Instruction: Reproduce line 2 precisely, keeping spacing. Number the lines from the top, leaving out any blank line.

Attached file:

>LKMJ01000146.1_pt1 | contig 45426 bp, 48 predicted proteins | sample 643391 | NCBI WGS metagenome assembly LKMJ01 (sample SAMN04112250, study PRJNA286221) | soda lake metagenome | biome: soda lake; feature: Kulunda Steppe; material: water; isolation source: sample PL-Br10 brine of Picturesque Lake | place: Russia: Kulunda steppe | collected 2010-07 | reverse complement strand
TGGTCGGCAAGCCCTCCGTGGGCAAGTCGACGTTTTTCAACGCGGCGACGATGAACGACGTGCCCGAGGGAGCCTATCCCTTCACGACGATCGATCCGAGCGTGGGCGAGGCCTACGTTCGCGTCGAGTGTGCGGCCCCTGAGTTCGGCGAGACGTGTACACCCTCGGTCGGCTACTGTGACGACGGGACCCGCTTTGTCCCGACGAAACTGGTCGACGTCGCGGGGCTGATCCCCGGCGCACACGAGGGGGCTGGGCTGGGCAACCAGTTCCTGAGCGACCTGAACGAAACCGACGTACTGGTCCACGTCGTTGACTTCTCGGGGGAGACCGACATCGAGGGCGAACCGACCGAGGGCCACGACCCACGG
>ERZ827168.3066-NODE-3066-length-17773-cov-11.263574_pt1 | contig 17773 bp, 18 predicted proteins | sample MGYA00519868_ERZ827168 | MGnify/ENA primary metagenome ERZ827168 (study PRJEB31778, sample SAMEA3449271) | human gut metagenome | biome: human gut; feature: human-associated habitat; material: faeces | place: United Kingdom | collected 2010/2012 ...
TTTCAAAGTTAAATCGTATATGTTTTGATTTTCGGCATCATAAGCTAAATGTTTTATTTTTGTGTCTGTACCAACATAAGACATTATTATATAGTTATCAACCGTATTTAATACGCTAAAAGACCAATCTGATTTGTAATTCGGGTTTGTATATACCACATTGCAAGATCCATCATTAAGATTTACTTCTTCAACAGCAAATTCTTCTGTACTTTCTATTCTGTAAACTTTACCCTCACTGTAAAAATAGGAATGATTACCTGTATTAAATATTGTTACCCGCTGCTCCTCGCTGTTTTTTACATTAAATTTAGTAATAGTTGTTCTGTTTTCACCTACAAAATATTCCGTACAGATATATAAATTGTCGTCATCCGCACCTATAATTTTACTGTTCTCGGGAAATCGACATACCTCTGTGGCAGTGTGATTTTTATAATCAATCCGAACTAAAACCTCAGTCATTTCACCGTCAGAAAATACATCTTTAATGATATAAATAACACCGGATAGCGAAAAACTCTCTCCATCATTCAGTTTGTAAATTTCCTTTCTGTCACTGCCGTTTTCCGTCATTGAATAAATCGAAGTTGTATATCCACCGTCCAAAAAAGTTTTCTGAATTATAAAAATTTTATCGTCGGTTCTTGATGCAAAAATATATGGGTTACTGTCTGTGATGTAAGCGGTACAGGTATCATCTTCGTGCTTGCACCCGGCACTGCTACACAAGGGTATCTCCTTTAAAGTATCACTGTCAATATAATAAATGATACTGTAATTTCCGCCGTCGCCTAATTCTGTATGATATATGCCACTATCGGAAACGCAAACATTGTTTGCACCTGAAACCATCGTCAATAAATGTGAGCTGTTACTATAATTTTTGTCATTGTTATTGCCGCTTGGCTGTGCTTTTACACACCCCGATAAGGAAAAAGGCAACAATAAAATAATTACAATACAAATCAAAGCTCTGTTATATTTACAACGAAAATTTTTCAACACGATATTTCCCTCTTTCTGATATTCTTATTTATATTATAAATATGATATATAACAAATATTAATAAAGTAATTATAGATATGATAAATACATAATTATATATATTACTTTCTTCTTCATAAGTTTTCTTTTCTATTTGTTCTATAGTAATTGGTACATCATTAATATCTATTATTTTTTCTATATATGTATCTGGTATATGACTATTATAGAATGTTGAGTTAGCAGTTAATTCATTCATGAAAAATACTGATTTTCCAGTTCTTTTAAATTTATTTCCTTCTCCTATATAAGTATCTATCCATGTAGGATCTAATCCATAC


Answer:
TGGTCGGCAAGCCCTCCGTGGGCAAGTCGACGTTTTTCAACGCGGCGACGATGAACGACGTGCCCGAGGGAGCCTATCCCTTCACGACGATCGATCCGAGCGTGGGCGAGGCCTACGTTCGCGTCGAGTGTGCGGCCCCTGAGTTCGGCGAGACGTGTACACCCTCGGTCGGCTACTGTGACGACGGGACCCGCTTTGTCCCGACGAAACTGGTCGACGTCGCGGGGCTGATCCCCGGCGCACACGAGGGGGCTGGGCTGGGCAACCAGTTCCTGAGCGACCTGAACGAAACCGACGTACTGGTCCACGTCGTTGACTTCTCGGGGGAGACCGACATCGAGGGCGAACCGACCGAGGGCCACGACCCACGG